If you are an employer, an employee handbook is a must. A well-composed employee handbook is an essential tool against employee discontent, or worse, employee litigation. If you have such a document, then now is the time to review your handbook to ensure it is up to date with the ever-changing employment laws. If you do not, do not hesitate to create one now. Although Florida does not require an employer to create an employee handbook, it is an unnecessary risk not to have one.
A well-designed employee handbook promulgates the employer’s stance on important legal issues, such as sexual harassment and employment discrimination. It also expressly informs the employee of the company’s operating policies and procedures. A handbook typically sets forth company rules for employees, including work day guidelines, as well as educates employees about fringe benefit plans. Regardless of the depth of a handbook, there are a few policies an employer should be sure to develop and include.
· A disclosure of “at-will” employment. Further, the handbook should include an “at-will” disclaimer that avoids an interpretation that a contractual relationship has been created. It explains to the employee that he can be terminated with or without cause at any time.
· An explanation of the different classes of employment. i.e., full-time, part-time, temporary, and exempt and non-exempt classifications under the Fair Labor Standards Act. It should clarify each category an employee fits into, and the employer should ensure thereafter that the employee is properly classified.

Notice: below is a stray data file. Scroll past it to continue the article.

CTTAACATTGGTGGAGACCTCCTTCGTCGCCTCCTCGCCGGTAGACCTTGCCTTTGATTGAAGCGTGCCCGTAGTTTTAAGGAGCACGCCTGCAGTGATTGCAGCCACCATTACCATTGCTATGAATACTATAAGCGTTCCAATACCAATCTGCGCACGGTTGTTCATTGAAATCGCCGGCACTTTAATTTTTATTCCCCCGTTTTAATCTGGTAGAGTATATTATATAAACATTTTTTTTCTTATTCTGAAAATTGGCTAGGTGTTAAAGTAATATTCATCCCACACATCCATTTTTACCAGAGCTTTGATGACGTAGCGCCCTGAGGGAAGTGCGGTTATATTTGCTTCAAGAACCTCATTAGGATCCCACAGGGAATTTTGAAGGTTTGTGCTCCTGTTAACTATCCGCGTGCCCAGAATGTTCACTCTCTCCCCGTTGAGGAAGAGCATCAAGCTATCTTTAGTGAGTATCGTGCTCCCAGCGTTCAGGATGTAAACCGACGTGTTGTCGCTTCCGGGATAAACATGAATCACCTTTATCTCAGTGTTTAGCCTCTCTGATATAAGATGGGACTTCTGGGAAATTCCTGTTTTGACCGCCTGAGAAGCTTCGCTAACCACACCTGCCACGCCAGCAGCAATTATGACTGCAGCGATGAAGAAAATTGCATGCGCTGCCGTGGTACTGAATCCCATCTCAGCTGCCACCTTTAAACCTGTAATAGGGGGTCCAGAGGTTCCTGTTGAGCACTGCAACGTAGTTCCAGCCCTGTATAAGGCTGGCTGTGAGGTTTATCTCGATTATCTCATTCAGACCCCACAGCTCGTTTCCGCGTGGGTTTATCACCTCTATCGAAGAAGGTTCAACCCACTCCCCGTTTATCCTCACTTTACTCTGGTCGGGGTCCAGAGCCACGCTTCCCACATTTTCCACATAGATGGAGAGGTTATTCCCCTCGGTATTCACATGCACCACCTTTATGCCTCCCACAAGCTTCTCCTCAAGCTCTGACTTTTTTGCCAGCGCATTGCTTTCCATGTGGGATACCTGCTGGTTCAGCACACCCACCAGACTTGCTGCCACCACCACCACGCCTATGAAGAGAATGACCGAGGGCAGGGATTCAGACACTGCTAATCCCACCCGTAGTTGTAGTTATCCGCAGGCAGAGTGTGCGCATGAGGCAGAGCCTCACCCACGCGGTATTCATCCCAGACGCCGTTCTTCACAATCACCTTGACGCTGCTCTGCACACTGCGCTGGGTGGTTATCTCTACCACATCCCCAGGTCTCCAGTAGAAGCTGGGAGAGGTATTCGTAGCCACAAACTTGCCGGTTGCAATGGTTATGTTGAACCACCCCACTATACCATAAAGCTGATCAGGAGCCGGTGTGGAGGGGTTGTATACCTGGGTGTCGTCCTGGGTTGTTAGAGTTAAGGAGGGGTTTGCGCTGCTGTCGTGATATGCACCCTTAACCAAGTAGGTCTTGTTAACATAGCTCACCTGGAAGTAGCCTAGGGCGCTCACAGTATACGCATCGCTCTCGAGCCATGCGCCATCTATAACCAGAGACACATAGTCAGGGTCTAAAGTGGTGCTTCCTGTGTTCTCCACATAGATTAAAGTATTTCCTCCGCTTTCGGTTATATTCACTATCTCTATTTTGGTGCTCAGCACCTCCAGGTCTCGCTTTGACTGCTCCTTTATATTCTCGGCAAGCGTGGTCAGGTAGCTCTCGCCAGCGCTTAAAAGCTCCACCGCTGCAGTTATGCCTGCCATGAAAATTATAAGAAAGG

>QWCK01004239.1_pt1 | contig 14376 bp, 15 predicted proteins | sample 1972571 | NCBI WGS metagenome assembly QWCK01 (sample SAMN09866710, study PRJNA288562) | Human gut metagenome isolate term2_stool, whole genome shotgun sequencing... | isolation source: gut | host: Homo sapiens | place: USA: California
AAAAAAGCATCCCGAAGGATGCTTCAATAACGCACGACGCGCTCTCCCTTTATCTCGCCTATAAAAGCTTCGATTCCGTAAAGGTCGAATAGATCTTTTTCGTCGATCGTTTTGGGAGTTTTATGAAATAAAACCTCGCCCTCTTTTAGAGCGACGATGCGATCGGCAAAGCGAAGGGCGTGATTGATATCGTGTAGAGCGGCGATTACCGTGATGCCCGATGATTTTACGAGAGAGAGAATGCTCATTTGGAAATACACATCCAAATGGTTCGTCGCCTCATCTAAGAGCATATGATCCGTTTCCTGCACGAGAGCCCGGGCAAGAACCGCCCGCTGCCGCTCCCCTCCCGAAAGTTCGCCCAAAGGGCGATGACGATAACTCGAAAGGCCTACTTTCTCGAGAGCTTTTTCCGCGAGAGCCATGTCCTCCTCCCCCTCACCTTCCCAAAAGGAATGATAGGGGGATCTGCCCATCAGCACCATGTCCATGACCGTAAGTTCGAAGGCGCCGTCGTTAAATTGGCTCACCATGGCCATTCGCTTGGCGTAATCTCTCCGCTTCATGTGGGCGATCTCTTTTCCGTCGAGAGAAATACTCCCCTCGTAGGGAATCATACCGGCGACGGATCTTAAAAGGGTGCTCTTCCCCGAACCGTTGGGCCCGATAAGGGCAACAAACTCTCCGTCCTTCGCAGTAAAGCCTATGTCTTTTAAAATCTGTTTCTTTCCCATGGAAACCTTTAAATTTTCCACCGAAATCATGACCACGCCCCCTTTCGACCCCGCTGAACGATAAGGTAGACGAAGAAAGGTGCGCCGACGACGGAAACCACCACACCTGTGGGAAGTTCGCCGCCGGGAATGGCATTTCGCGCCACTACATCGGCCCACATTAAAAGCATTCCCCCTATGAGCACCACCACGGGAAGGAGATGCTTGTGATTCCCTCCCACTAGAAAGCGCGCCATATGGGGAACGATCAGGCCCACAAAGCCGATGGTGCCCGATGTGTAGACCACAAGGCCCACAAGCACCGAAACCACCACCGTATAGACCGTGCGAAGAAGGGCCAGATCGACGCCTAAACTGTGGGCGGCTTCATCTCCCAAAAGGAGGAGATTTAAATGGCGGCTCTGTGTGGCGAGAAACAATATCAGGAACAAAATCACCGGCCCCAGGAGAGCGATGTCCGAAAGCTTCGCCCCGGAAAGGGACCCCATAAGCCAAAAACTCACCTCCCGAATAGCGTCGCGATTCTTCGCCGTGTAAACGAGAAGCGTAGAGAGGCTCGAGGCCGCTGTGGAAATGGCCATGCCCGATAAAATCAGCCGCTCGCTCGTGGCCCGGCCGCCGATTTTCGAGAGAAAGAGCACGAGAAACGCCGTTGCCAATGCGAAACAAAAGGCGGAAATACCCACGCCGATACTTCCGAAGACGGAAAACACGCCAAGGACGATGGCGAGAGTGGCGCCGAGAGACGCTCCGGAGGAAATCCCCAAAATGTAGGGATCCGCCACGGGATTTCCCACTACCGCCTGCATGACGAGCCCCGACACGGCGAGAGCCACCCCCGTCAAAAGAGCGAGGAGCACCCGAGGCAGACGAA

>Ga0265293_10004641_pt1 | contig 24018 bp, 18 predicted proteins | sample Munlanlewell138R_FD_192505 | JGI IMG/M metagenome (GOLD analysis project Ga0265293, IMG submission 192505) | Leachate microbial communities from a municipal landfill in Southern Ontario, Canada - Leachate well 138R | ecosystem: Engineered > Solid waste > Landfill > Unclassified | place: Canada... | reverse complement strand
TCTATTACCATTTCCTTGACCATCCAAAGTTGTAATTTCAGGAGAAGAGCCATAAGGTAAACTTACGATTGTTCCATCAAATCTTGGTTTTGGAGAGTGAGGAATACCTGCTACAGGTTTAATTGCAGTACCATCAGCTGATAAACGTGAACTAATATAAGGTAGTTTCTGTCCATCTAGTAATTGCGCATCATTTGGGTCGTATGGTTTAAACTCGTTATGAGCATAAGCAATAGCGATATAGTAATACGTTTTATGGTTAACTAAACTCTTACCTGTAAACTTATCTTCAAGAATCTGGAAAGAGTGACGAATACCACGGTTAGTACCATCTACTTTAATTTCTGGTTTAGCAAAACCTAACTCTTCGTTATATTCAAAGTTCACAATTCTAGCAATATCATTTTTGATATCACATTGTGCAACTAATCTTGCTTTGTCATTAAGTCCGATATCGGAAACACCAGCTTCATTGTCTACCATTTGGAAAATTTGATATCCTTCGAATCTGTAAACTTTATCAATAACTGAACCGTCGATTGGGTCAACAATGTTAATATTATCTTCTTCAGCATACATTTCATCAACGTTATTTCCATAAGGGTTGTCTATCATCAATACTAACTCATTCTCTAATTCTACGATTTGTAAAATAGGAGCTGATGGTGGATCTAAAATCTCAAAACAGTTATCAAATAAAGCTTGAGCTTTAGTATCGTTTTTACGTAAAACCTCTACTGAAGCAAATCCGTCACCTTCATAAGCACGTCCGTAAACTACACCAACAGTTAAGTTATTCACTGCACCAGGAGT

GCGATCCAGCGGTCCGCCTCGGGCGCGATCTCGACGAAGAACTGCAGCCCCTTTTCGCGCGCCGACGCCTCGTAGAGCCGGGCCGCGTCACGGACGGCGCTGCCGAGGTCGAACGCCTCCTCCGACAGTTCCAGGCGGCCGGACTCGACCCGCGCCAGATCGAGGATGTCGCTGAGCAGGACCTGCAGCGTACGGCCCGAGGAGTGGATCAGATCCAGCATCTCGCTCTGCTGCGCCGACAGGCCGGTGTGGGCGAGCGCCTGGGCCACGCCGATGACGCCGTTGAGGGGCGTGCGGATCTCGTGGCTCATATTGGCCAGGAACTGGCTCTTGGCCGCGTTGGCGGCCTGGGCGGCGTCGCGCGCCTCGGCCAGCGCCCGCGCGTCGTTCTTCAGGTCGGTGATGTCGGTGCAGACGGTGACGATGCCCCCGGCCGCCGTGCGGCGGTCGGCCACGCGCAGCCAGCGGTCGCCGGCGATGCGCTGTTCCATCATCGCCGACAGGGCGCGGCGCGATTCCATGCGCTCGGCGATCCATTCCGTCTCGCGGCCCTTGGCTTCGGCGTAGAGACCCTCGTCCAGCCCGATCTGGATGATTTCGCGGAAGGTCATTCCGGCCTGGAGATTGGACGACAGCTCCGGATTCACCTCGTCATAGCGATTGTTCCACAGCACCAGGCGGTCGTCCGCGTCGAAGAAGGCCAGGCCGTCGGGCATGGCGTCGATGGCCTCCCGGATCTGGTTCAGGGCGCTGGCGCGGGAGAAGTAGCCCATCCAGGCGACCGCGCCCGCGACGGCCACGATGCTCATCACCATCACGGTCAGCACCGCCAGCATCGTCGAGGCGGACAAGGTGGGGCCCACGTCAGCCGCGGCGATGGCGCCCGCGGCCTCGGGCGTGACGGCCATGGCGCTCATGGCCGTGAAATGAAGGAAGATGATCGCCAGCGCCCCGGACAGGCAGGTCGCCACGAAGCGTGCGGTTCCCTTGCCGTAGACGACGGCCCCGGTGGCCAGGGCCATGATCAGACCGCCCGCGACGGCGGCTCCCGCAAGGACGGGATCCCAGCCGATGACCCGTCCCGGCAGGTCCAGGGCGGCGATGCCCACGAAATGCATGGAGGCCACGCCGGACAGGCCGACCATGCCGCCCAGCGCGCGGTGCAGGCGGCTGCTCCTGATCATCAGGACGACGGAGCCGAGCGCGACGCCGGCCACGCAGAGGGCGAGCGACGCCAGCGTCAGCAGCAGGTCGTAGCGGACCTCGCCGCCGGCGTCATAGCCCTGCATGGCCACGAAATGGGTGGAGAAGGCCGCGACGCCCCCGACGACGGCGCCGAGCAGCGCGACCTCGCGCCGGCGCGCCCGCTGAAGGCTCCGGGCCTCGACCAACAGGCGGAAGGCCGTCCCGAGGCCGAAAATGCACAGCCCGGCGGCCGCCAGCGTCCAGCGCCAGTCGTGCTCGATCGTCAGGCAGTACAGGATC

· A cogent explanation of hours, meals, and breaks. To aid in litigation avoidance, employers should delineate their policy regarding employee hours, overtime, double-pay meals, and breaks in compliance with statutory requirements.
· A statement of equal employment opportunity. Employers must have a well drafted policy addressing their dedication to equal employment and intolerance of all forms of discrimination against all classes protected by law. It should further specify that the employer shall not discriminate at any time during the employment process, such as during hiring and termination.
· Policy against harassment. An employer should clearly set forth its policy against harassment in the workplace. This should include all forms of harassment employees are protected against (not just sexual). A harassment policy should also provide employees who believe they have been harassed with guidelines for reporting such harassment and protocols for handling incidents reported by employees.
· Employee conduct and performance. The handbook should set forth what conduct is impermissible in the workplace, especially that conduct which may result in immediate termination.
· Explanation of the company’s electronic privacy policies. The employee handbook is the best place for employers to set forth their policy on electronic privacy of employees. This includes an employee’s privacy of their computers, smartphones, emails, telephone conversations, and voicemails.
· Family and Medical Leave Act (FMLA) policy. If you are an employer with more than fifty employees, you are required by law to provide your employees with your FMLA policy in writing.
· Acknowledgment. Employers should always ensure they receive a written acknowledgment from the employee stating both an understanding of the contents and an agreement to abide by the terms and conditions.
· Due to the complexity of employment laws, employers should hire experienced legal counsel to draft and review their employee handbook. A well drafted handbook will be written in simple, laymen language to ensure all employees understand its provisions and there is no confusion about the meaning of its terms.
· Last of all, employers must ensure its employees actually follow the employee handbook. This is especially true in cases of claims of discrimination or harassment where a manager’s handling of a claim can either mitigate a company’s damages, or increase them.The foregoing are not exclusive but provide a solid guideline for employee handbooks. Each handbook needs to be tailored for each particular business by a qualified attorney or human resources professional